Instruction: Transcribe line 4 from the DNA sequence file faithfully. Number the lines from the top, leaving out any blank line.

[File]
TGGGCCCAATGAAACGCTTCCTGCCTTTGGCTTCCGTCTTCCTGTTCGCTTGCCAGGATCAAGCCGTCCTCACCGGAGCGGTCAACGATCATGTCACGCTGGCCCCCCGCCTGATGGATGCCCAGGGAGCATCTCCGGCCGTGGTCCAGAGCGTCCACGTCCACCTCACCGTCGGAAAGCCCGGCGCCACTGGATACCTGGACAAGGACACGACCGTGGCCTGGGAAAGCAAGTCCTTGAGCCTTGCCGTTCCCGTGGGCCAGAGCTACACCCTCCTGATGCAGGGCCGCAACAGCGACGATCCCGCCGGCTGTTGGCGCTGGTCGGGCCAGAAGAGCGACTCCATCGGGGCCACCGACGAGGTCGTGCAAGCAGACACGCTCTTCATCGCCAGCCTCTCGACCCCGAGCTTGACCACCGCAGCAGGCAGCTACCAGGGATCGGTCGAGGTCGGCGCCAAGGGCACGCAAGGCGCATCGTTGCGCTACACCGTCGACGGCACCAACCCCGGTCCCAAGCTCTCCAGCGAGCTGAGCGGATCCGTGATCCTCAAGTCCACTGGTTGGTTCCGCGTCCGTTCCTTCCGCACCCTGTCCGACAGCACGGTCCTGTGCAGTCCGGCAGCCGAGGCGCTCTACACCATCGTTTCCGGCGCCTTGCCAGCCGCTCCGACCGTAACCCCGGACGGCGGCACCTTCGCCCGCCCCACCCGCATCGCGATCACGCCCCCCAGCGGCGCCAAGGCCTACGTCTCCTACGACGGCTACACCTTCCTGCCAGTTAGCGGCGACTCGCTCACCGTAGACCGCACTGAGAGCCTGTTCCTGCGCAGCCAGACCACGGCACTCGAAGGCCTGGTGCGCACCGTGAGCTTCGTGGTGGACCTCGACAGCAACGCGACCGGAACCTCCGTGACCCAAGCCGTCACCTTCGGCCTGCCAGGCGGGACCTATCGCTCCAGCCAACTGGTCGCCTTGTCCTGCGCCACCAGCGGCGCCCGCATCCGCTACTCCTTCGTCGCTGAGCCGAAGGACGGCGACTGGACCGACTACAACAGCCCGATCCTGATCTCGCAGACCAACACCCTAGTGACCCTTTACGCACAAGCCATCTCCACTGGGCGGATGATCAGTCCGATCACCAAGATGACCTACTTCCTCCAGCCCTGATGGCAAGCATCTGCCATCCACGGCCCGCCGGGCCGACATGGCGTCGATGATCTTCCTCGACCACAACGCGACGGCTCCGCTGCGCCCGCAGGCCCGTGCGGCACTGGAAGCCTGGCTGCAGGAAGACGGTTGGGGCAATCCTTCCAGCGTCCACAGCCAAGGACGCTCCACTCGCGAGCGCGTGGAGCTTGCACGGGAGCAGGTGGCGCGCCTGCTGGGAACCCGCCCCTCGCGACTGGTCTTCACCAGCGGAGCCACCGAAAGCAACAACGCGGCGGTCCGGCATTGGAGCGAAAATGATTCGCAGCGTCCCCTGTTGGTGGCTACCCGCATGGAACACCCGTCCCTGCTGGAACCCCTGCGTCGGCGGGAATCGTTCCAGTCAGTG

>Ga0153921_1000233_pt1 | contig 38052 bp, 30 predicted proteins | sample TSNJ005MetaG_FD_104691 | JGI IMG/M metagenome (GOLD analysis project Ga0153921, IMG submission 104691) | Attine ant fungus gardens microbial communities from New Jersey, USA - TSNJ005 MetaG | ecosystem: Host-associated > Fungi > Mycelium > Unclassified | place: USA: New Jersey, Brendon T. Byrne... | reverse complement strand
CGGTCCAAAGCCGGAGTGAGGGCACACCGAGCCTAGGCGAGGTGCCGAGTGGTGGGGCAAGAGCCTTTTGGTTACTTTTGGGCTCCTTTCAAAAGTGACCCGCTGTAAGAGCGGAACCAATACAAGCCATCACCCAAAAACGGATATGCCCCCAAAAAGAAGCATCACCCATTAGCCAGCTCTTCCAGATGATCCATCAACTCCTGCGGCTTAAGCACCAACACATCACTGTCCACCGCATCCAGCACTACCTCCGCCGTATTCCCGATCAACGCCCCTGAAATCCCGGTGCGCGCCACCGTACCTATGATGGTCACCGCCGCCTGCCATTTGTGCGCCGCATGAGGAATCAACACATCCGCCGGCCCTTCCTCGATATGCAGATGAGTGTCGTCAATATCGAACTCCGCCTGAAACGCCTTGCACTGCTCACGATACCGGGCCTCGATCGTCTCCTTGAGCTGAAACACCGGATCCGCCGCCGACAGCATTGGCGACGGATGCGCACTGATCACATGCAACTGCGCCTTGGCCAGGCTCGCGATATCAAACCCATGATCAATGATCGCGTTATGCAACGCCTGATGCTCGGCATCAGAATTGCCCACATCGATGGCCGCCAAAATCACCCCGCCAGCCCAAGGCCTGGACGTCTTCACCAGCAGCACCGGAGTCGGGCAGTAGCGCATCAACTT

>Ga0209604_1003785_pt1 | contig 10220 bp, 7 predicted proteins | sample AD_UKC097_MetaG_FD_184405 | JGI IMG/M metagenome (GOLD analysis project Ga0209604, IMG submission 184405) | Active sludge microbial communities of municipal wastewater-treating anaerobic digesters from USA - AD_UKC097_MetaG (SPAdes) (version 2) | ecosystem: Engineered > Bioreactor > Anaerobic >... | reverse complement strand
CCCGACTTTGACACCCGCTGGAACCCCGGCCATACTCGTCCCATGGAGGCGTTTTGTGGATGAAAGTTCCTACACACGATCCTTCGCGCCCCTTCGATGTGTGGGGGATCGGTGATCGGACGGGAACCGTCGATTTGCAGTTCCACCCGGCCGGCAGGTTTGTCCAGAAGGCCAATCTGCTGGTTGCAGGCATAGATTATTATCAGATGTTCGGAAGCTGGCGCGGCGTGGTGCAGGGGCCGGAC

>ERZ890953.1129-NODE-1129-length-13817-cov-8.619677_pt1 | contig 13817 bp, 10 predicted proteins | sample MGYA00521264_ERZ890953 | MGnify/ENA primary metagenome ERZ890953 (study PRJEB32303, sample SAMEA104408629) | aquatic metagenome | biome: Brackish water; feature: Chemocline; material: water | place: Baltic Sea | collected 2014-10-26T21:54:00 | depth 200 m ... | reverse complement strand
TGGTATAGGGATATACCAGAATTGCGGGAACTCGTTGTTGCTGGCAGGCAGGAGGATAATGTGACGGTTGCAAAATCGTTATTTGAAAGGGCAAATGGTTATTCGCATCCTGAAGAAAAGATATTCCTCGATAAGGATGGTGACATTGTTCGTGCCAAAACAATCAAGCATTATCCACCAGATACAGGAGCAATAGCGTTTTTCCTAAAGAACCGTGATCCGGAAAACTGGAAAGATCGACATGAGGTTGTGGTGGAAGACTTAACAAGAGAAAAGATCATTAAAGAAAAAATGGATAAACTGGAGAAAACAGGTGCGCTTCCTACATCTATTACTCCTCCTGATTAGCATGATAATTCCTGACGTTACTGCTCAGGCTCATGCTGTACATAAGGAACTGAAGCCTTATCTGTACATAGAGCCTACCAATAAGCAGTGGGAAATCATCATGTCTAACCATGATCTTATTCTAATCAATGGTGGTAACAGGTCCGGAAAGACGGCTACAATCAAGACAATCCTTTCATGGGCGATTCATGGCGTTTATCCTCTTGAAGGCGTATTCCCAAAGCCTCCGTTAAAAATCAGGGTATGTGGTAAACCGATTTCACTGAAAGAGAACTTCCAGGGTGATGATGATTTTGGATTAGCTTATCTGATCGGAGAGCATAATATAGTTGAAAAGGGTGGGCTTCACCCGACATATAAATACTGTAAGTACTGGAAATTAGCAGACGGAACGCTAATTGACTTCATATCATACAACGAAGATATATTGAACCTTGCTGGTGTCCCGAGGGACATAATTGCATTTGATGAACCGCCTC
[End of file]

>Ga0209604_1003785_pt1 | contig 10220 bp, 7 predicted proteins | sample AD_UKC097_MetaG_FD_184405 | JGI IMG/M metagenome (GOLD analysis project Ga0209604, IMG submission 184405) | Active sludge microbial communities of municipal wastewater-treating anaerobic digesters from USA - AD_UKC097_MetaG (SPAdes) (version 2) | ecosystem: Engineered > Bioreactor > Anaerobic >... | reverse complement strand